Page:Eliot - Middlemarch, vol. IV, 1872.djvu/155

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ence might be merely selfish. He let the kindly suppositions pass. He could not tell the history of the loan, but it was more vividly present with him than ever, as well as the fact which the Vicar delicately ignored—that this relation of personal indebtedness to Bulstrode was what he had once been most resolved to avoid.

He began, instead of answering, to speak of his projected economies, and of his having come to look at his life from a different point of view.

"I shall set up a surgery," he said. "I really think I made a mistaken effort in that respect. And if Rosamond will not mind, I shall take an apprentice. I don't like these things, but if one carries them out faithfully they are not really lowering. I have had a severe galling to begin with: that will make the small rubs seem easy."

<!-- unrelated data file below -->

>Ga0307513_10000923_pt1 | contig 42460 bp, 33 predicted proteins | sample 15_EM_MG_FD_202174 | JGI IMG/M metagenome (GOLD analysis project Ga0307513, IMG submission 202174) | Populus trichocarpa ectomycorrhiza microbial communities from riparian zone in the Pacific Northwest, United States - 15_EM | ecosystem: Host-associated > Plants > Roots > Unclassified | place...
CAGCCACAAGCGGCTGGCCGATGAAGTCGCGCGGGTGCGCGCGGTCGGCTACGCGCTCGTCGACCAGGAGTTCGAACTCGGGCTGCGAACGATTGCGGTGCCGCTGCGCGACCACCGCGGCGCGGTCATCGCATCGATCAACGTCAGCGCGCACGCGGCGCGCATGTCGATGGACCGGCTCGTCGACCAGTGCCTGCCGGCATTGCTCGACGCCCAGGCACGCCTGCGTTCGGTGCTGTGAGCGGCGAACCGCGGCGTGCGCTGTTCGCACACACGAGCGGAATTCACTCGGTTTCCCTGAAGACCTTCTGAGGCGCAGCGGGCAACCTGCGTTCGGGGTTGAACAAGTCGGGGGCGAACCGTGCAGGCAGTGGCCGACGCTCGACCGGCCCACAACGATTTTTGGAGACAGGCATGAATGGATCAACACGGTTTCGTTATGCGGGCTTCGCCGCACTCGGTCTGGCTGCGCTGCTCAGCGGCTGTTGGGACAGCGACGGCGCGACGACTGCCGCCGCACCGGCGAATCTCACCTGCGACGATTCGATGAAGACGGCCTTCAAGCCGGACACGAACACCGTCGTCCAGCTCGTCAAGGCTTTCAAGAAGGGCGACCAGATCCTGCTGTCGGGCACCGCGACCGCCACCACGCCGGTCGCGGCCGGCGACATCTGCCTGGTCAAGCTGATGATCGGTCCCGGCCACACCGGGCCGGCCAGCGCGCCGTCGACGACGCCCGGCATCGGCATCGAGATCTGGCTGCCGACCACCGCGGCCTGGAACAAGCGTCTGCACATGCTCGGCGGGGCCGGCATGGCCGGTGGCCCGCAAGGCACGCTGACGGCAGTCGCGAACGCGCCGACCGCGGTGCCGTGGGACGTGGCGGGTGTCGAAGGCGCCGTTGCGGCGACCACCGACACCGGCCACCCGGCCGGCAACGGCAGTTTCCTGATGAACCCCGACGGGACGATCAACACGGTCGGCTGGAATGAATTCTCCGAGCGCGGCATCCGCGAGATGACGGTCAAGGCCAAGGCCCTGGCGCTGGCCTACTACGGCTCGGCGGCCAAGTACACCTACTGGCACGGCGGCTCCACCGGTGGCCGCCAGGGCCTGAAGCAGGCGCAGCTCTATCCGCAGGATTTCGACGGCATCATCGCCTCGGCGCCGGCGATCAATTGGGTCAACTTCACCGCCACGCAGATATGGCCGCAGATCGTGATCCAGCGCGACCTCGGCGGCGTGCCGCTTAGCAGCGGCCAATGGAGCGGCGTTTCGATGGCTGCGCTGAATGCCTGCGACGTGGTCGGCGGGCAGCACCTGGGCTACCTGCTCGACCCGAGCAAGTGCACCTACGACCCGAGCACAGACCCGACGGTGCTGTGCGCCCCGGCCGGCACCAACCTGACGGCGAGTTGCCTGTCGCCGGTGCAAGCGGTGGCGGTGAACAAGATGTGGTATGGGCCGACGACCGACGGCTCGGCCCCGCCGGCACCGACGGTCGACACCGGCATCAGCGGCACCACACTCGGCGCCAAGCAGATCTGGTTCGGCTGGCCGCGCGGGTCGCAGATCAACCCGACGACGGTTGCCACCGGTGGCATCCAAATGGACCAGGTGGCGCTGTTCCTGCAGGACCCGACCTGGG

Poor Lydgate! the "if Rosamond will not mind," which had fallen from him involuntarily as part of his thought, was a significant mark of the yoke he bore. But Mr Farebrother, whose hopes entered strongly into the same current with Lydgate's, and who knew nothing about him that could now raise a melancholy presentiment, left him with affectionate congratulation.